You can get kremlinological about these things, but a couple of remarks yesterday by Bank of England governor Mervyn King raised the intriguing thought that he may have fallen out with Chancellor Brown.
First, in a statement at the start of his press conference, Mr King noted that his interest-setting committee has just held its 100th monthly meeting.
"In true cricketing tradition," he went on, "we acknowledge our century and then, provided the management does not instruct us to declare, get our heads down to make another hundred".
Well, well. Whoever suggested there was the tiniest question of the management doing anything of the sort? On the contrary, making the Bank independent to fix interest rates is widely regarded as the cleverest and most successful thing the Blair/Brown Government has done.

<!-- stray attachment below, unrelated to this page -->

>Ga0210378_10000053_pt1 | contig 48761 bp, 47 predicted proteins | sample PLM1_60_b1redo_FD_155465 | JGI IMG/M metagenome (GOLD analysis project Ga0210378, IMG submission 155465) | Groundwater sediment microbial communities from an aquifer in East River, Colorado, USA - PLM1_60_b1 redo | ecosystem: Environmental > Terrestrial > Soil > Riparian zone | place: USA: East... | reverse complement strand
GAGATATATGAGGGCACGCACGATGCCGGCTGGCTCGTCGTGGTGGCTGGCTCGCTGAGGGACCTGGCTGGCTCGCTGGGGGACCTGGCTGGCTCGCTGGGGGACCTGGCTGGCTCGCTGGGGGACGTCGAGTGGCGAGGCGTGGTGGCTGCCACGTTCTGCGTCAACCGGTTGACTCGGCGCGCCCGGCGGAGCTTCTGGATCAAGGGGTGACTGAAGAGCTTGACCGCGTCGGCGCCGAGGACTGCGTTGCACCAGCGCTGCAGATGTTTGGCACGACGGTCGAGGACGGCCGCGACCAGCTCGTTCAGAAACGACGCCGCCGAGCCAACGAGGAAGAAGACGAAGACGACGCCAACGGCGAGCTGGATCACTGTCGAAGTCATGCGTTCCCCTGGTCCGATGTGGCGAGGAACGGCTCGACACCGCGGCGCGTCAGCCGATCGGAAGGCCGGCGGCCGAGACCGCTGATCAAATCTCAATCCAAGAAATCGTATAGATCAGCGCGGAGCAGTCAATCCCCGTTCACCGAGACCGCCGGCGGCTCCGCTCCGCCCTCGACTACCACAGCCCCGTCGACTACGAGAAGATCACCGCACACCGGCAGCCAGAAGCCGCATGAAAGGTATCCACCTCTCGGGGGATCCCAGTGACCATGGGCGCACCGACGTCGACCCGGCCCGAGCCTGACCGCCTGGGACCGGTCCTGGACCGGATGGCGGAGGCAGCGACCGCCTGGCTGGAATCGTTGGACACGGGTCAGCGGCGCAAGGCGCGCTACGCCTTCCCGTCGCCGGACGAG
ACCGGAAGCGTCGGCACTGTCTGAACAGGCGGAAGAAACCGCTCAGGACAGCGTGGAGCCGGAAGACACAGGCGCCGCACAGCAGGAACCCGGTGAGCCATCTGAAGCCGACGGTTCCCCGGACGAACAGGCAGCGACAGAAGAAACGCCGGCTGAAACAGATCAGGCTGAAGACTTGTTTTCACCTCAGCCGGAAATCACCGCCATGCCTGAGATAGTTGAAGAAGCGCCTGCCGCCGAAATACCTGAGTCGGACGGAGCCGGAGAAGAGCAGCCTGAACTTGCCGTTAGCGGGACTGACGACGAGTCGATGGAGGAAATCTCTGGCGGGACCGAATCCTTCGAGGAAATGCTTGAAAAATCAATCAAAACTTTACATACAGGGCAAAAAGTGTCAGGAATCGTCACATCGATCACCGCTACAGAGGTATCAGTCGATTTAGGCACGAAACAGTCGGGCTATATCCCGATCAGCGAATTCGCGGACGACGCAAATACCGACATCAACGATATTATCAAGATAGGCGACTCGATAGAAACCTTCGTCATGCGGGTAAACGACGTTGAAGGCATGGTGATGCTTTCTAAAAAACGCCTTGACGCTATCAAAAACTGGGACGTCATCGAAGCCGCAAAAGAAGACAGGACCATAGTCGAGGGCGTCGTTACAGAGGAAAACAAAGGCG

Later, after some arcane chit-chat about the uncertainty caused by revisions to official statistics, someone asked what the governor thought of the Treasury's discovery that the economic cycle started in 1997 instead of 1999 - a much-derided shift that frees Mr Brown to borrow an extra #10 billion without breaking his "golden rule".
Mr King came straight out: "We have a different view about the cycle. Whatever happened seven or eight years ago doesn't change the fiscal position."
What, with statistical revisions: "We don't even know where the economy was a year ago. That will be revised. Indeed, the Chancellor doesn't even know where it was seven or eight years ago."
These were throwaway remarks. They didn't sound premeditated. Anyway, with an independent Bank you are going to get an independent-mouthed governor every now and then.
Yet this was the same governor King who a couple of years back staunchly refused to criticise Mr Brown's foolish decision to switch his inflation target to a European cost of living index that leaves out all the expenses of home ownership.
The tone has changed. And the management won't like it.